The England and Wales Cricket Board has taken another step towards the inevitability of court action by rejecting the registration applications of five players who are involved with the 'rebel' Indian Cricket League.
As a result Wavell Hinds (Derbyshire), Johannes van der Wath (Northamptonshire), Andrew Hall (Northamptonshire), Hamish Marshall (Gloucestershire) and Justin Kemp (Kent) will not be able to play county cricket this season.
Initial responses suggest that Derby and Northants will accept the decision. Yet the ECB's approach is certainly open to accusations of being inconsistent. The likes of Dale Benkenstein (Durham) and Nicky Boje (Northamptonshire), who are both involved in the ICL, are expected to be able to play county cricket as they have not represented their country (or a foreign domestic team) in the last 12 months. Stuart Law and Azhar Mahmood, who are both English citizens, are also expected to be able to take part in the ICL without further sanction.
The ECB's decision could also have implications for the ECB-accredited Birmingham League. League officials have asked the ECB for clarification over the registration of international players who have taken part in the recent ICL tournament and are likely to decline registration requests. TP Singh, who has signed for Himley, is one player who would be affected.
Meanwhile, and unlikely though it sounds, The Post understands that the Indian Premier League is considering approaching the Birmingham League in an attempt to widen the appeal of their competition.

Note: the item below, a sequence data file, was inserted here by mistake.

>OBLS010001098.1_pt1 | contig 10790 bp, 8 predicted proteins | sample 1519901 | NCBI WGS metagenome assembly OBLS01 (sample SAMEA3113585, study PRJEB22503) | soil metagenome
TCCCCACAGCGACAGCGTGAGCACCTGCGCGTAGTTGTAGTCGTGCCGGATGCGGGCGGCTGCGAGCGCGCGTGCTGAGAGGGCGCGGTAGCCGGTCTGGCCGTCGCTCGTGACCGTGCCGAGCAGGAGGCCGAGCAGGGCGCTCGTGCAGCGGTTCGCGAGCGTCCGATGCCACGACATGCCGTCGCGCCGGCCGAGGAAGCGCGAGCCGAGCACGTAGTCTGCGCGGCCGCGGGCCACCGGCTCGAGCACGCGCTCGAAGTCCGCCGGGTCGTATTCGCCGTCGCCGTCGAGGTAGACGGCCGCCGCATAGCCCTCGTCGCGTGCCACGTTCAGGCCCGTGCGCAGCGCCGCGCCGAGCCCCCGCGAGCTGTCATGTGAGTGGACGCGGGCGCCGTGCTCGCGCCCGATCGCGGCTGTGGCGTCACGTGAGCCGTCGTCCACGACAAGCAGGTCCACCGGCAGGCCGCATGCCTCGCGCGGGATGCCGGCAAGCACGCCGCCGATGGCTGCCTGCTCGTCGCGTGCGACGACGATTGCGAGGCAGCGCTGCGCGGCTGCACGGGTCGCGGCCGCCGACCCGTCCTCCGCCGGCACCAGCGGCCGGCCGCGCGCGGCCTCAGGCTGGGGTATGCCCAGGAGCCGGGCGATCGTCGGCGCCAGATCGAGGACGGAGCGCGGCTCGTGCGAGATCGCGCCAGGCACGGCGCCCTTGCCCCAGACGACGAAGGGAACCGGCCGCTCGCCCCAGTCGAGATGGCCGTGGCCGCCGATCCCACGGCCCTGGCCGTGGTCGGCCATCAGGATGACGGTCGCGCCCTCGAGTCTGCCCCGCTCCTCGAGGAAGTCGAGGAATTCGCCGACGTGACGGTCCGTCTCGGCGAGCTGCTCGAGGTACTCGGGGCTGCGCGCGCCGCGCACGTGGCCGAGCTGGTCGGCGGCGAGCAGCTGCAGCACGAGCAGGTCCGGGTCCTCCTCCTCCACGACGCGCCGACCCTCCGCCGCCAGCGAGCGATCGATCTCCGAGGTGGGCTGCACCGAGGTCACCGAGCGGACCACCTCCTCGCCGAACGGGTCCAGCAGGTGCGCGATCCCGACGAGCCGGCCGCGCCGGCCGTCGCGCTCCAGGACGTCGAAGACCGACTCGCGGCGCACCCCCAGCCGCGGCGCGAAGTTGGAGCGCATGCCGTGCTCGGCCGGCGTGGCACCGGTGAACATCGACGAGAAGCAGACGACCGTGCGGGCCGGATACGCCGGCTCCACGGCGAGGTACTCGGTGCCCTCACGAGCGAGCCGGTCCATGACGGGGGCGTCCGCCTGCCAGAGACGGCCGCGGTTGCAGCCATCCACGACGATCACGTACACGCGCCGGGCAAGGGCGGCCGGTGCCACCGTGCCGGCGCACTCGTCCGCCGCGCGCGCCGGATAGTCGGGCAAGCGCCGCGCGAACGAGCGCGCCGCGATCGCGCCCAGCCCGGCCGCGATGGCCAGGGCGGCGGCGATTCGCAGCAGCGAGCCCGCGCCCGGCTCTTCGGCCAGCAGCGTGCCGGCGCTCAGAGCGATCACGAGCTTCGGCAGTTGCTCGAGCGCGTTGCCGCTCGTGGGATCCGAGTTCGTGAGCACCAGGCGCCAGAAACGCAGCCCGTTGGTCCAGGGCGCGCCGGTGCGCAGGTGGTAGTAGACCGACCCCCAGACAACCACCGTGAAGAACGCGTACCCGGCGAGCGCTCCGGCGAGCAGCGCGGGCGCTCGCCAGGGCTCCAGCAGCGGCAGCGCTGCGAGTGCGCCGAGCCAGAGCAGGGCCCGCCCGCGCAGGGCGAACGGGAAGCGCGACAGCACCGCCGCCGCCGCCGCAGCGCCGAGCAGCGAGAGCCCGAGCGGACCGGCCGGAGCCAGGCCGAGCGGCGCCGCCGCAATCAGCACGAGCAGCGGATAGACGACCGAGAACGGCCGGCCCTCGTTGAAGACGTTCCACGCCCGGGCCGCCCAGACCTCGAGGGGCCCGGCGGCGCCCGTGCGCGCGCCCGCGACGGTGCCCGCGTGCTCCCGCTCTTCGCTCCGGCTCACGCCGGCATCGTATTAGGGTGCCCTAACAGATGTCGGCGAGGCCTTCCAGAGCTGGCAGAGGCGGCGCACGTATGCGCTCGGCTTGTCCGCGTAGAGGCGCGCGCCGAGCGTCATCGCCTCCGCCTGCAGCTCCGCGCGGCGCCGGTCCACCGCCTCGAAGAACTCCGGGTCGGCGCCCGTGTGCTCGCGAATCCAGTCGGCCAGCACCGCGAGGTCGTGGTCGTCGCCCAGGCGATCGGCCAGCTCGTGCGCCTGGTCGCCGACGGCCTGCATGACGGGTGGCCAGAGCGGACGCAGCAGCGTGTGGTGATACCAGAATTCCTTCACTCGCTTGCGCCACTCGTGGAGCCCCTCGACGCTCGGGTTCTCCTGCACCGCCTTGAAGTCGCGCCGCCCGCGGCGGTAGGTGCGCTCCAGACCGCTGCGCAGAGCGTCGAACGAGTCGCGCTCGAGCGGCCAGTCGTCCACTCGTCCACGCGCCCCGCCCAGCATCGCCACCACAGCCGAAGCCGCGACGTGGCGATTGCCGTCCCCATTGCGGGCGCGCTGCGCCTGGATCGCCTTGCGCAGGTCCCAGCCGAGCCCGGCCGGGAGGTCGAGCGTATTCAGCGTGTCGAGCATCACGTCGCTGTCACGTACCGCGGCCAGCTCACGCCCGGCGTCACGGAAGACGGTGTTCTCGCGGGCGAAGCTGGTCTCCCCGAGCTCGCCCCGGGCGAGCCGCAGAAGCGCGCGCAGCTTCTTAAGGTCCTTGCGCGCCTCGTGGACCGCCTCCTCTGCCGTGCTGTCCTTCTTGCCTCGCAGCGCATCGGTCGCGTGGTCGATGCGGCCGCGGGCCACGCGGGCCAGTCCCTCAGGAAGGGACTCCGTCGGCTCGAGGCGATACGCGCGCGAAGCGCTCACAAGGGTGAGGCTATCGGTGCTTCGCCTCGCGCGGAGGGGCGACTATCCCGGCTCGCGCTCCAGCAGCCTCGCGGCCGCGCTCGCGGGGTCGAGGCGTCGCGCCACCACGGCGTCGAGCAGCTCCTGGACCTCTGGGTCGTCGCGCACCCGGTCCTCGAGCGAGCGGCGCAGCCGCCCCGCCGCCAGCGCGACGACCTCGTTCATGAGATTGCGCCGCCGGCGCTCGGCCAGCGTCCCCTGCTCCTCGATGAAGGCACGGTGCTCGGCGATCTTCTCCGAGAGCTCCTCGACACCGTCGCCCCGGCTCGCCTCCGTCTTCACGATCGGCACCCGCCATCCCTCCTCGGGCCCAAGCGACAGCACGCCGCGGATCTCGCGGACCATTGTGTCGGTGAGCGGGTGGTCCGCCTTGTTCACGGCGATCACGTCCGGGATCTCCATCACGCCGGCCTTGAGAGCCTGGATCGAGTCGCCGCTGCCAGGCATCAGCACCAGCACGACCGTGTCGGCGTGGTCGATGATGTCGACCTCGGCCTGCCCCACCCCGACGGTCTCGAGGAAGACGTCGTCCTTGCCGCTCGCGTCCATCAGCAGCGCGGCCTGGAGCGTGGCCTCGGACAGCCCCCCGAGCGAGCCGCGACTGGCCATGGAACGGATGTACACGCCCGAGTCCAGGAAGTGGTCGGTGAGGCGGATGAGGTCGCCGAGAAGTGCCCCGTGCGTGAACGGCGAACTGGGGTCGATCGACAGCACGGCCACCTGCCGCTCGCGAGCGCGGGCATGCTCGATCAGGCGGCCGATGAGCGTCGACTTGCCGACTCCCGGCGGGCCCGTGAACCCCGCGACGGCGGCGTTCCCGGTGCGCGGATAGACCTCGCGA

IPL officials make no secret of their desire to develop their competition as a global brand and are in the early stages of exploring methods to achieve that goal. While the obvious solution would be to stage games at Test grounds, The Post understands that the IPL is also considering club grounds; possibly as training bases for its players.
Manoj Badale, a key mover in the IPL and chairman of Rajasthan Royals, told Spin magazine: "We have very clear ambitions to make it [the IPL and Rajasthan Royals in particular] an international brand.
"One has to be realistic. Soccer is a truly global sport, but I don't think cricket is: it's an international sport, played in a number of countries. But our aspiration would be that the Rajasthan Royals becomes a well-known brand in those countries and particularly those where the Asian diaspora is present: the Middle East, the UK, the Far East, the US."
Asked whether he already had plans to promote the team in those areas, Badale replied: "Yes, absolutely. It would be nice if the Rajasthan Royals could come and play a game here in England at some stage."
Badale already has links with Leicestershire he was involved in the Indian TV equivalent of Pop Idol that involved picking a youngster to spend a year at Grace Road and is keen to appeal to the large Asian population in the Midlands.
No official contact has yet been made with the League officials, however, and the prospect of Rajasthan Royals a side containing Shane Warne and Dimitri Mascarenhas playing at a Birmingham League ground remain distant. The IPL is worth $2 billion, however, and such figures make the unlikely quite possible.
* Wolverhampton have signed Indian legspinner Sairaj Bahutule for the 2008 season. With more than 5,000 runs and nearly 600 wickets in first-class cricket, Bahutule is a high-profile signing and testament to Wolverhampton's ambition. He has played eight ODIs, two Tests and, crucially, no ICL games.